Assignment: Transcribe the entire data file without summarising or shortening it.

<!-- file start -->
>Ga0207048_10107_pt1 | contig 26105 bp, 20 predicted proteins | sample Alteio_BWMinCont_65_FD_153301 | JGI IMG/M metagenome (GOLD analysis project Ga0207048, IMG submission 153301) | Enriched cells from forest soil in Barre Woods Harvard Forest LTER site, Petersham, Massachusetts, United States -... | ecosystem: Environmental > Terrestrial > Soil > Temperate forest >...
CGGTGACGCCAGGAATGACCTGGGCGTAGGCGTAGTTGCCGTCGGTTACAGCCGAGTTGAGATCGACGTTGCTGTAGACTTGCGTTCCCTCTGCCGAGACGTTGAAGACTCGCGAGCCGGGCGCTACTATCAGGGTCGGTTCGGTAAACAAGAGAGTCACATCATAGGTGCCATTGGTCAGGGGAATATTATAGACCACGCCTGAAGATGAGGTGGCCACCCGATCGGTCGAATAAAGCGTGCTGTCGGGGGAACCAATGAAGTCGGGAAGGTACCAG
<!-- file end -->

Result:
>Ga0207048_10107_pt1 | contig 26105 bp, 20 predicted proteins | sample Alteio_BWMinCont_65_FD_153301 | JGI IMG/M metagenome (GOLD analysis project Ga0207048, IMG submission 153301) | Enriched cells from forest soil in Barre Woods Harvard Forest LTER site, Petersham, Massachusetts, United States -... | ecosystem: Environmental > Terrestrial > Soil > Temperate forest >...
CGGTGACGCCAGGAATGACCTGGGCGTAGGCGTAGTTGCCGTCGGTTACAGCCGAGTTGAGATCGACGTTGCTGTAGACTTGCGTTCCCTCTGCCGAGACGTTGAAGACTCGCGAGCCGGGCGCTACTATCAGGGTCGGTTCGGTAAACAAGAGAGTCACATCATAGGTGCCATTGGTCAGGGGAATATTATAGACCACGCCTGAAGATGAGGTGGCCACCCGATCGGTCGAATAAAGCGTGCTGTCGGGGGAACCAATGAAGTCGGGAAGGTACCAG